News / Europe

    Putin Calls for US-Russia Intelligence Sharing

    Russian President Vladimir Putin takes questions as part of a live broadcast in Moscow, April 25, 2013.
    Russian President Vladimir Putin takes questions as part of a live broadcast in Moscow, April 25, 2013.
    James Brooke
    Russian President Vladimir Putin has often complained that he battles alone against terrorism by Islamic extremists.

    Putin called on Washington and Moscow Thursday to share security information to fight terrorism.  He said the need for unity was illustrated by the Boston bombings, which U.S. law enforcement authorities say were carried about by ethnic Chechens on American soil.

    Click to enlargeClick to enlarge
    x
    Click to enlarge
    Click to enlarge
    ​He said if that if Moscow and Washington truly join forces, “we will not allow these strikes and suffer such losses."

    Putin was speaking at his annual marathon TV call-in show. Sitting at a desk behind a laptop computer, Russia’s 60-year-old president talked for nearly five hours, answering 85 questions out of nearly 2 million that were sent by telephone, email and SMS.

    Frequently combative, he accused the U.S. Congress of “imperial behavior” for passing human rights laws directed at Russia. He said gay marriage would never be accepted by Russian society, and he opposed Muslim girls wearing the hijab head covering in Russian schools.

    He was asked about the wave of trials of opposition leaders that have taken place in Russia in the year since he returned to the Kremlin last May.

    As he spoke, Alexei Navalny, Russia’s most prominent opposition leader, was on trial in a provincial capital nearly 1,000 kilometers from Moscow.

    He said that there are no political prisoners in Russia and that the trials are in response to violations of the law.

    Putin rejected an opposition journalist's observation that Stalinism could be creeping back into Russia. The president said Russia needs “order and discipline.”

    The Russian president said he received two letters earlier this year from Boris Berezovsky, a Russian oligarch who lived in exile in London. Last month, Berezovsky was found dead at home, apparently a suicide.

    Putin said that Berezovsky wrote that “he had made many mistakes, asked for forgiveness and to return to the motherland.”

    After 12 years of running Russia, Putin retains strong approval ratings. A nationwide poll completed on Monday by the Levada Center gave him a 63 percent approval rating.

    Adding a bit of spice to a nationally televised event that often seems staged, Alexei Kudrin, a former Putin finance minister, criticized the president’s economic policy.

    Kudrin said the current policy of “half-hearted measures and half reforms” will not succeed in moving Russia away from its dependence on oil exports.

    Putin jokingly retorted that Kudrin is a "slacker" for recently turning down a government post.

    But the Russian president also went out of his way to shower praise on his former finance minister.

    Russia’s economic growth is slowing. To the west, Europe is in a recession. To the east, China’s growth is slowing. Analysts say that if Russia falls into a recession in coming months, Putin could tap Kudrin to be prime minister.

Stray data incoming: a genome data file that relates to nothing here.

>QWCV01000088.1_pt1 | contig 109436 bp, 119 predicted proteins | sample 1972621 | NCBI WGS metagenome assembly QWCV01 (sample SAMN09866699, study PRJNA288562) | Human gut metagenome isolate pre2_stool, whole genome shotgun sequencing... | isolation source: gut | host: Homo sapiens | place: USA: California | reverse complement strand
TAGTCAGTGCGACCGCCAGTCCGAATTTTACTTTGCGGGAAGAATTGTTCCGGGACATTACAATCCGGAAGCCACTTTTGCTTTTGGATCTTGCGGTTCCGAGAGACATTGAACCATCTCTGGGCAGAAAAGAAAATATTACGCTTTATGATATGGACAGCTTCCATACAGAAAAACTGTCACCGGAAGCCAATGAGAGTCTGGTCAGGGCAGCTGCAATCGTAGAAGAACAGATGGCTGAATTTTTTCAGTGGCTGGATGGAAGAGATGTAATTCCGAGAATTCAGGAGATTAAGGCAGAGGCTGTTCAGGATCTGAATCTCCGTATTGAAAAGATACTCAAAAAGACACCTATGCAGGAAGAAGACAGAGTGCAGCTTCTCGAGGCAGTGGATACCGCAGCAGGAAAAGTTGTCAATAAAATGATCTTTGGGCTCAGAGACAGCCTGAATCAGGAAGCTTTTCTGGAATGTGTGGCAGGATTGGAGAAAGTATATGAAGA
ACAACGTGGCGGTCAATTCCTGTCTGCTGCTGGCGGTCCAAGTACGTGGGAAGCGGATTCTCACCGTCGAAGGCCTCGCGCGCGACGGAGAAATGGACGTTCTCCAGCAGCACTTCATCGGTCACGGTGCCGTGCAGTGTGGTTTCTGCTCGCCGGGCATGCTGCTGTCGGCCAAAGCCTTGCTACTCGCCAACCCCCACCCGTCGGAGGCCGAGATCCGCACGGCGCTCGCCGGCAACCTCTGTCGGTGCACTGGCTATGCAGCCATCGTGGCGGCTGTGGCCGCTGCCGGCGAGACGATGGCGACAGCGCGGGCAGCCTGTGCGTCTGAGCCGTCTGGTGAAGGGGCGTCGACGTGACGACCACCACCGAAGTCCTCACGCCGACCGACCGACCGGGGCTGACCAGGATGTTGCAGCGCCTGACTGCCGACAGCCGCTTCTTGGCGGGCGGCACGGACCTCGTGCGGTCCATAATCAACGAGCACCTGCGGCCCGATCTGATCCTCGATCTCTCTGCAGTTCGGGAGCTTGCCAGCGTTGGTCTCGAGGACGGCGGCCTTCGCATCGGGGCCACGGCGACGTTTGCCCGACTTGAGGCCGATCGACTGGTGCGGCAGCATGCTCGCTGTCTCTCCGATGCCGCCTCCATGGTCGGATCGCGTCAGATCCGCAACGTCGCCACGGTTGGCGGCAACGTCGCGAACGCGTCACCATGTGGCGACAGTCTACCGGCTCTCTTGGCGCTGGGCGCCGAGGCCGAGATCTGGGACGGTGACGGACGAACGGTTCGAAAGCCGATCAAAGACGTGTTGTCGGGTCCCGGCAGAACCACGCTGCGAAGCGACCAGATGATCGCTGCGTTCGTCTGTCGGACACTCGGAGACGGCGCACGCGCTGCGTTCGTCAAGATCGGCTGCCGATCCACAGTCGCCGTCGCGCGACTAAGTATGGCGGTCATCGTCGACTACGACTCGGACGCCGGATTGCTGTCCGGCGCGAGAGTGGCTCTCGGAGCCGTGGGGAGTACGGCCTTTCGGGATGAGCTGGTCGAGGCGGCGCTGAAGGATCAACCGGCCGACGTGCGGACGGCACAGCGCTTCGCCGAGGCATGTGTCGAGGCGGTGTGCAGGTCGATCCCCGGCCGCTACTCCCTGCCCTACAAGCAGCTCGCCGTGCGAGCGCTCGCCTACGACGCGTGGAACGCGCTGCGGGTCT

During the show, Putin said the economic slowdown is provoking debate inside the government, but there is no dispute between him and his protégé, Prime Minister Dmitry Medvedev.

    The brothers came to the United States as boys. U.S. authorities say they do not believe the brothers were affiliated with a larger terrorist network and that they acted alone.

    You May Like

    Chechen Suspected in Istanbul Attack, but Questions Remain

    Turkish sources say North Caucasus militants involved in bombing at Ataturk airport, but name of at least one alleged attacker raises doubts

    With Johnson Out, Can a New ‘Margaret Thatcher’ Save Britain?

    Contest to replace David Cameron as Britain’s prime minister started in earnest Thursday with top candidates outlining strategy to deal with Brexit fallout

    US Finds Progress Slow Against Human Trafficking in Africa

    Africa continues to be a major source and destination for human trafficking of all kinds -- from forced labor to sexual slavery, says State Department report

    This forum has been closed.
    Comment Sorting
    Comments
         
    by: david lulasa from: tambua,gimarakwa
    April 26, 2013 7:44 AM
    sharing of intelligence is what russia is not doing...america has recently shared with burundi about a pending terror attack at the end of this month....the world and russia should share intelligence with the united states when it(USA) is under threat or anyone thinking of bombing there and anywhere else should stop.



    by: Gennady from: Russia, Volga Region
    April 25, 2013 10:15 AM
    By his above cited words Mr Putin looks as if following the saying: “When there is no happiness then misadventure will help”.
    I mean his sour relations with the West after the rigged elections and the Boston bombing. He uses the latter to speedily mend his relations with the West and to look helpful and resourceful. The haste and assertiveness of such announcement makes me think as if he has expected the bombing (or something more sinister) to have happened. But in his call on “pushing Russia and the USA closer” I see two logical mistakes:

    1) Nobody has yet proved (and I’m certain won't prove) that the brothers in question were international terrorists. They have never lived in Chechnya.
    2) He tries to convince the USA that the bombing has proved rightness of his rejection to seek a political settlement in Chechnya.
    In Response

    by: Nirivichara from: Dallas,TX
    April 26, 2013 11:40 AM
    Childish nonsense.

    Putin is much more mature that many western politicians including Obama and is not playing childish "conspiracy games"
    Terrorism that is coming basically from Quatar and Saudi via ALQaueda is a real and clear danger fro all countries including US. That fact that US is supporting terrorists is making things for US and the rest of the world. That's real Putin's point and he's absolutely right about it

    by: Michael from: USA
    April 25, 2013 9:34 AM